Thanks for this blog Patricia and thanks for refering to mine too. Hugs, Darlene

Patricia Singleton said...

Darlene, I hope it didn't sound like I was making excuses for my mom. That is why I wrote the post called "Your Parents Did The Best They Could." That post is about how angry I would get when I heard someone say that. Excuses for abusing a child, however much I may understand them, still doesn't make the abuse right. No matter what your history is, even if you were abused like we were, it is no good reason to turn around and abuse your own children. I made mistakes with my children. There are differences between making mistakes and actually abusing your children like our parents did.

As a child, I was my mother's protector and I continued to be her protector for many years as an adult because I didn't know any better. Today I am not my mother's protector. I see her for what she was-an abuser through neglect and refusing to see what was in front of her. She didn't want to see. (((Hugs))) back to you.

Thank you for writing your blog. The article that I linked to here has helped me to pull out of whatever funk I have been in for the most of the past year. I have written more on your blog and here than I have in over a year.

Darlene Ouimet said...

Hey Patricia,
No, I didn't think you were making excuses for your mom; reading your post made me remember how much I know my mom tried, even though she still failed. (I feel sorry for her, but that almost killed me) Just a different story than yours.) I love your blog too and I really appreciate all your participtation on mine. You add SO much!
Hugs, Darlene

Patricia Singleton said...

Darlene, thank you. Yes, reading your blog articles about your mother and all of the comments make me realize that my mom wasn't as abusive as a lot of others were. I can be grateful for that. My dad was my main abuser.

Tracie Nall said...

This is such a huge topic, I'm just not sure I can really do it justice in this comment (which explains why I have written and erased about three totally different comments already).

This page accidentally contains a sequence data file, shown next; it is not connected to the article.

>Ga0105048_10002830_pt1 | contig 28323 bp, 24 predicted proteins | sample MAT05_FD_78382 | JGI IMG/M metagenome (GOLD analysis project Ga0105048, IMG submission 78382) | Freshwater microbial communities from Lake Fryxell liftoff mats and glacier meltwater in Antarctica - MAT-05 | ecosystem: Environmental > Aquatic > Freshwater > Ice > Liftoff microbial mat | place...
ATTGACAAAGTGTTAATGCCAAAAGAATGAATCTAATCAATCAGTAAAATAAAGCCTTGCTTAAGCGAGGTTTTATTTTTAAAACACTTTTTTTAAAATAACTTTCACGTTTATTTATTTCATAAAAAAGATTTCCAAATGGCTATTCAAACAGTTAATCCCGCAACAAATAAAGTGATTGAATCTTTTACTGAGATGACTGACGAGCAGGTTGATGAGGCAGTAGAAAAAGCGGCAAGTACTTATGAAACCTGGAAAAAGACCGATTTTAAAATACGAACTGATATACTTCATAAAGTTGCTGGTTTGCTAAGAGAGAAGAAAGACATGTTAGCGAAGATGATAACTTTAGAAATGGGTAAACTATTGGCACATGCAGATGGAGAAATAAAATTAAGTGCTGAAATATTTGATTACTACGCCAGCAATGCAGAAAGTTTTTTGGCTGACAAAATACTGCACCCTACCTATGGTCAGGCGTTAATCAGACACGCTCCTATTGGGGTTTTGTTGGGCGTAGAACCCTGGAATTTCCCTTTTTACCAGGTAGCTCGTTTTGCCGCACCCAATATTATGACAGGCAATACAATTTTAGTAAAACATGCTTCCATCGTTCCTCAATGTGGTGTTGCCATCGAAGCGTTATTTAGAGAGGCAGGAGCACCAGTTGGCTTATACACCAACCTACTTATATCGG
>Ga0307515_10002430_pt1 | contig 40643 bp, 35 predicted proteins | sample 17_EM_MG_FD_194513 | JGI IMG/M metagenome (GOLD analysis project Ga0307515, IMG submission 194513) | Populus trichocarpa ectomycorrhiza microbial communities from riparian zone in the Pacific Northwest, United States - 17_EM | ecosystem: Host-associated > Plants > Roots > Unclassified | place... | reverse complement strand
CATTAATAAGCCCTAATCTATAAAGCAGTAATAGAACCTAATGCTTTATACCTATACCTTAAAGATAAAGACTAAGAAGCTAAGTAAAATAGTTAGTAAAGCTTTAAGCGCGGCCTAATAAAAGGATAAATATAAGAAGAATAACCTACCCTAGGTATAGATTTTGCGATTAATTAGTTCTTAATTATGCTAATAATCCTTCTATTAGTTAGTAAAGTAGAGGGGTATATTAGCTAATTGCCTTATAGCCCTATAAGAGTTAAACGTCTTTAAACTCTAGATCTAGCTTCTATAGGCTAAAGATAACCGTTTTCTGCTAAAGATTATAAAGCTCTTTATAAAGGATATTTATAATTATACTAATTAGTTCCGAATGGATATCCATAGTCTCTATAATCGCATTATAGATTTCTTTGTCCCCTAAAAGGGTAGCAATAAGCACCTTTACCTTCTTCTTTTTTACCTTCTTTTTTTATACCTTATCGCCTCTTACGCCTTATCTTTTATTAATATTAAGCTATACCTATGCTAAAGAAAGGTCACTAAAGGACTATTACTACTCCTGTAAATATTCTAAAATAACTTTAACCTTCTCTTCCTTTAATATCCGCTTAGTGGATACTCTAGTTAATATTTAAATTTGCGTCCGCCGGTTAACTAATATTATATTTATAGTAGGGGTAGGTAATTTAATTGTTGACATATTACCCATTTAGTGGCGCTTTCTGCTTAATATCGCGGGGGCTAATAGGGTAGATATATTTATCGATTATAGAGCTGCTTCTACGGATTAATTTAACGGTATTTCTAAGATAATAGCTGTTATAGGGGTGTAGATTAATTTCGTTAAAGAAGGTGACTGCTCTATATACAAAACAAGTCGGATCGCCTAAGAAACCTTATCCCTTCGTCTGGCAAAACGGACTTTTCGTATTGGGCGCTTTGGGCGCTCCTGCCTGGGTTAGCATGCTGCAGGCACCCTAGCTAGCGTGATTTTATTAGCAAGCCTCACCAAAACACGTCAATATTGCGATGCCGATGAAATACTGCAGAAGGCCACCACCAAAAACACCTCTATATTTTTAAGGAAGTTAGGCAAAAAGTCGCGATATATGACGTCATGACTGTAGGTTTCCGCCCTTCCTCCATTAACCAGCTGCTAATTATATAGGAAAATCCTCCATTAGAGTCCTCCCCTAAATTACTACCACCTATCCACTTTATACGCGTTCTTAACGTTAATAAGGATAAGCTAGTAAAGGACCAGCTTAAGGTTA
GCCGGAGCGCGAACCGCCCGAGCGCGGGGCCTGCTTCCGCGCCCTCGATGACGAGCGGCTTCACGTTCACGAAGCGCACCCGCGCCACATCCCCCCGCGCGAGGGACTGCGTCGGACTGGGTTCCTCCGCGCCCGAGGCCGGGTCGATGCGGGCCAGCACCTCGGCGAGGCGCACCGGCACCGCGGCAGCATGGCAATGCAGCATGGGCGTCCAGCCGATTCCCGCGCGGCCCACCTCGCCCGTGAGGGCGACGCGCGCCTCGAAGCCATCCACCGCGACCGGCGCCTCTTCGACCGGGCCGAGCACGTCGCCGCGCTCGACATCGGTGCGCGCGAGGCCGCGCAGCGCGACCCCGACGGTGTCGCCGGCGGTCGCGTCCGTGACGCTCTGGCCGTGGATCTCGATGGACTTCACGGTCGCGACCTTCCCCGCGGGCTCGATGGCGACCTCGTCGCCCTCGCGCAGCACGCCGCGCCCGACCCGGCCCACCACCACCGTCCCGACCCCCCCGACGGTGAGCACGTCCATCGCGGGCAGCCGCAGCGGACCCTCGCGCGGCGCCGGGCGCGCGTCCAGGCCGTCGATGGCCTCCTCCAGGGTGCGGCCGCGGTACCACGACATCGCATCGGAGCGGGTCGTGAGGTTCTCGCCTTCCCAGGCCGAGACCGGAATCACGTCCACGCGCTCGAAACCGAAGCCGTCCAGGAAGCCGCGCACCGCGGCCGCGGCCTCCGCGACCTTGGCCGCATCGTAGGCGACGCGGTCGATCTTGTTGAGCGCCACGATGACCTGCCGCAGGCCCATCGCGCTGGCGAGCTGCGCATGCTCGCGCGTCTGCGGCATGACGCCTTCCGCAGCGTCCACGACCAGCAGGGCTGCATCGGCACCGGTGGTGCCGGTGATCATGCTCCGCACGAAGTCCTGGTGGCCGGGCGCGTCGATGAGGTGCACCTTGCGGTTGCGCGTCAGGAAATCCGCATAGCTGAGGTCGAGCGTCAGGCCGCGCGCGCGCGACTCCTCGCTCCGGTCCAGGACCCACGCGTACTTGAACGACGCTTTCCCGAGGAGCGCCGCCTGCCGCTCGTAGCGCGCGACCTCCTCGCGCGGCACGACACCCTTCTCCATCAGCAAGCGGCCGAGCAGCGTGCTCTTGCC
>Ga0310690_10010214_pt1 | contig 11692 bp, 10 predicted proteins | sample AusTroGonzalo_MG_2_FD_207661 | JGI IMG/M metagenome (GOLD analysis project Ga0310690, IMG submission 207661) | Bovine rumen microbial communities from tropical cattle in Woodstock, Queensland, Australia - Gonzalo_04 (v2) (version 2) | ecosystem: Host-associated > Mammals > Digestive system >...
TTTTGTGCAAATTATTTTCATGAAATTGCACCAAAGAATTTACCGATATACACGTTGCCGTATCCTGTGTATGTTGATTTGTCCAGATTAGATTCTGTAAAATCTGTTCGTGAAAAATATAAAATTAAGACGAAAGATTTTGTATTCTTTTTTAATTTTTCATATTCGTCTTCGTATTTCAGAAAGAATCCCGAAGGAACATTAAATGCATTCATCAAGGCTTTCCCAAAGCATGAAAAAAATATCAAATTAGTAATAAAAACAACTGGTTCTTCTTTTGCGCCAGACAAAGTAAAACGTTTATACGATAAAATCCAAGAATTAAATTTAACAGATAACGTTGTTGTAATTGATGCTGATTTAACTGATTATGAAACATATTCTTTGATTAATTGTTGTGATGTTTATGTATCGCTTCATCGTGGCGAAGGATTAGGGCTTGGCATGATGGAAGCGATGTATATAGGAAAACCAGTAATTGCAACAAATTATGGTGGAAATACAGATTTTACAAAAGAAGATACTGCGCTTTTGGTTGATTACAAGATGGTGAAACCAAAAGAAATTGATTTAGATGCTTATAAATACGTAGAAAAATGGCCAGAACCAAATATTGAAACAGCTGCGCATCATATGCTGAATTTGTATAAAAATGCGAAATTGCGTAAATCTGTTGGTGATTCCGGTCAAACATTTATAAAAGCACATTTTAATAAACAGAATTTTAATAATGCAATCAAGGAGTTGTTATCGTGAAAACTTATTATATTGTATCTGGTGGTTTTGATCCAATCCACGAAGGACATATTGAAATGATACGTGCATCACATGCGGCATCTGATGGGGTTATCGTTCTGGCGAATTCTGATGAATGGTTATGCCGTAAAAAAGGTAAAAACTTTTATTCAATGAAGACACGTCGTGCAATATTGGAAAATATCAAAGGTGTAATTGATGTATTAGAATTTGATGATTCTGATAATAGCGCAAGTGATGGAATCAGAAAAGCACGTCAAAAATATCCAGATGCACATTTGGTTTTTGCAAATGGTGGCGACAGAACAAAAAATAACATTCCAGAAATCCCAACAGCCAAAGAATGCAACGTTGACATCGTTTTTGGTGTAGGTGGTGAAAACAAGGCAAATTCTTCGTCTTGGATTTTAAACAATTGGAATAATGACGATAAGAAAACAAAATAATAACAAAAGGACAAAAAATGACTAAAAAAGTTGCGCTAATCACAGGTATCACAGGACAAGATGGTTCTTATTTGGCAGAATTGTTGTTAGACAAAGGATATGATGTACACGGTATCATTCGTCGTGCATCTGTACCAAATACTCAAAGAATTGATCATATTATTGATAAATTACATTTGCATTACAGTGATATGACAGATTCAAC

I struggle with those "not good enough" feelings as a parent. I worry that I am doing things wildly wrong (things that I have no clue about) and won't find out until it is too late and my daughter is grown and the damage has been done.

The one thing that I know for sure is that there is no abuse in her life. I hope that small missteps I might make along the way will not change her life or harm her.

Some days I feel like I am learning how to do this life thing right along with her.

Patricia Singleton said...

Tracie, you expressed yourself very well. You expressed the very same doubts that I had as a parent when my children were young. Out of my rigidness and fears, I can't say that I didn't cause harm to my children. I didn't sexually abuse them like what was done to me but I did pass on some of my fears before I got healthier.

Marj aka Thriver said...

I LOVE this! Thanks for sharing this with us for the blog carnival, Patricia. I have often felt inferior and have been tempted to say myself, "I'm just a mom." So, this is a good reminder for me.

Another good reminder is the fact that my mother, also, could not love me because she did not love herself. I have a hard time remembering that sometimes. Thanks!

Patricia Singleton said...

Marj, you are very welcome. I need to be reminded of this sometimes too. That is why I wrote this post.